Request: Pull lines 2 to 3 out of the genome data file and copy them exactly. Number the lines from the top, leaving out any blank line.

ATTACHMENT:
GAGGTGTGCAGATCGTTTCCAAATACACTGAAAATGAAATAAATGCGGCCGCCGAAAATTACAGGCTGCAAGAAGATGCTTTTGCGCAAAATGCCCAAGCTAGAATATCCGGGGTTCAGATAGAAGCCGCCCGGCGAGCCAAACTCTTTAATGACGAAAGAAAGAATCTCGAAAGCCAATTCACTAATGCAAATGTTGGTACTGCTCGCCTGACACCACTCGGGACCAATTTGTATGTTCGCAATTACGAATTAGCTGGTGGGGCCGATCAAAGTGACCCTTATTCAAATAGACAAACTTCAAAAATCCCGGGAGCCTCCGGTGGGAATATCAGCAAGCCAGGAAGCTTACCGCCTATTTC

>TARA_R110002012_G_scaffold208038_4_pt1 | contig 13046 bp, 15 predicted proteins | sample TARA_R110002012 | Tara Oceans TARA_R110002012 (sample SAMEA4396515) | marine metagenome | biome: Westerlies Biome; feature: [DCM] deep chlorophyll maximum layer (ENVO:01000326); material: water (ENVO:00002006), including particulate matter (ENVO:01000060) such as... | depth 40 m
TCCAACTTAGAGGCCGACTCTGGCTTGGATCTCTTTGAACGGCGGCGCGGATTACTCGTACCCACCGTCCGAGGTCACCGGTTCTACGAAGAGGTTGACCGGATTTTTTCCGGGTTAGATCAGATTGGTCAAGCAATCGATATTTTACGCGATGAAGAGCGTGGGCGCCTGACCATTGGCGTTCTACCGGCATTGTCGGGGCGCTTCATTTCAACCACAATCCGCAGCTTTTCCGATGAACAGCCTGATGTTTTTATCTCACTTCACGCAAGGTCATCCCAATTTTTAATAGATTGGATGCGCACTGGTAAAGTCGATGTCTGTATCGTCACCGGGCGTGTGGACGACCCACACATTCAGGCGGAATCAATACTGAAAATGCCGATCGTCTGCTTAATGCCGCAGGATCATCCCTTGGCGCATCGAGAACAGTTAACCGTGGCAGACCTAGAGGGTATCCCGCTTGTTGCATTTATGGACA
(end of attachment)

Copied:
>TARA_R110002012_G_scaffold208038_4_pt1 | contig 13046 bp, 15 predicted proteins | sample TARA_R110002012 | Tara Oceans TARA_R110002012 (sample SAMEA4396515) | marine metagenome | biome: Westerlies Biome; feature: [DCM] deep chlorophyll maximum layer (ENVO:01000326); material: water (ENVO:00002006), including particulate matter (ENVO:01000060) such as... | depth 40 m
TCCAACTTAGAGGCCGACTCTGGCTTGGATCTCTTTGAACGGCGGCGCGGATTACTCGTACCCACCGTCCGAGGTCACCGGTTCTACGAAGAGGTTGACCGGATTTTTTCCGGGTTAGATCAGATTGGTCAAGCAATCGATATTTTACGCGATGAAGAGCGTGGGCGCCTGACCATTGGCGTTCTACCGGCATTGTCGGGGCGCTTCATTTCAACCACAATCCGCAGCTTTTCCGATGAACAGCCTGATGTTTTTATCTCACTTCACGCAAGGTCATCCCAATTTTTAATAGATTGGATGCGCACTGGTAAAGTCGATGTCTGTATCGTCACCGGGCGTGTGGACGACCCACACATTCAGGCGGAATCAATACTGAAAATGCCGATCGTCTGCTTAATGCCGCAGGATCATCCCTTGGCGCATCGAGAACAGTTAACCGTGGCAGACCTAGAGGGTATCCCGCTTGTTGCATTTATGGACA